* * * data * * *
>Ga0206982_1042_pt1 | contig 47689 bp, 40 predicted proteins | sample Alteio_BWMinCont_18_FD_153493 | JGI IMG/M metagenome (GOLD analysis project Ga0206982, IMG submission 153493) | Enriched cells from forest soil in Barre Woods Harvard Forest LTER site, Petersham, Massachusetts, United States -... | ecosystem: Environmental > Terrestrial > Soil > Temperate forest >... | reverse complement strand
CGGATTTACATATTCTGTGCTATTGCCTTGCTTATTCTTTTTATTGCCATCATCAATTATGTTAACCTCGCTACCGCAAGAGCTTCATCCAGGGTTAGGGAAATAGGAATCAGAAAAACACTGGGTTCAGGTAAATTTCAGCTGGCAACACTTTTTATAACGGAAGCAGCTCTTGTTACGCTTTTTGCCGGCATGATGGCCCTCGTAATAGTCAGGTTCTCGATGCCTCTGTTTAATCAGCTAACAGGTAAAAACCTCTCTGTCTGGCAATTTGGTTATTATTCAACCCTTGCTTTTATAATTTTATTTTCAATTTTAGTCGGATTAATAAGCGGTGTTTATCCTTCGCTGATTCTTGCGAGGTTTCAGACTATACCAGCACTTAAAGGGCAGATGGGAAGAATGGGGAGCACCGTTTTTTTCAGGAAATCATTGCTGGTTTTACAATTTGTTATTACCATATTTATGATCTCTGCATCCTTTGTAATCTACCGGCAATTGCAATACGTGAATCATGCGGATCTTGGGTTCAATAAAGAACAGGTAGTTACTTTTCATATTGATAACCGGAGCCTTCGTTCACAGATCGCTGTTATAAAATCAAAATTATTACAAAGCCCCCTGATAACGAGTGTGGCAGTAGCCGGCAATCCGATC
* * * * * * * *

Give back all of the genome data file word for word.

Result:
>Ga0206982_1042_pt1 | contig 47689 bp, 40 predicted proteins | sample Alteio_BWMinCont_18_FD_153493 | JGI IMG/M metagenome (GOLD analysis project Ga0206982, IMG submission 153493) | Enriched cells from forest soil in Barre Woods Harvard Forest LTER site, Petersham, Massachusetts, United States -... | ecosystem: Environmental > Terrestrial > Soil > Temperate forest >... | reverse complement strand
CGGATTTACATATTCTGTGCTATTGCCTTGCTTATTCTTTTTATTGCCATCATCAATTATGTTAACCTCGCTACCGCAAGAGCTTCATCCAGGGTTAGGGAAATAGGAATCAGAAAAACACTGGGTTCAGGTAAATTTCAGCTGGCAACACTTTTTATAACGGAAGCAGCTCTTGTTACGCTTTTTGCCGGCATGATGGCCCTCGTAATAGTCAGGTTCTCGATGCCTCTGTTTAATCAGCTAACAGGTAAAAACCTCTCTGTCTGGCAATTTGGTTATTATTCAACCCTTGCTTTTATAATTTTATTTTCAATTTTAGTCGGATTAATAAGCGGTGTTTATCCTTCGCTGATTCTTGCGAGGTTTCAGACTATACCAGCACTTAAAGGGCAGATGGGAAGAATGGGGAGCACCGTTTTTTTCAGGAAATCATTGCTGGTTTTACAATTTGTTATTACCATATTTATGATCTCTGCATCCTTTGTAATCTACCGGCAATTGCAATACGTGAATCATGCGGATCTTGGGTTCAATAAAGAACAGGTAGTTACTTTTCATATTGATAACCGGAGCCTTCGTTCACAGATCGCTGTTATAAAATCAAAATTATTACAAAGCCCCCTGATAACGAGTGTGGCAGTAGCCGGCAATCCGATC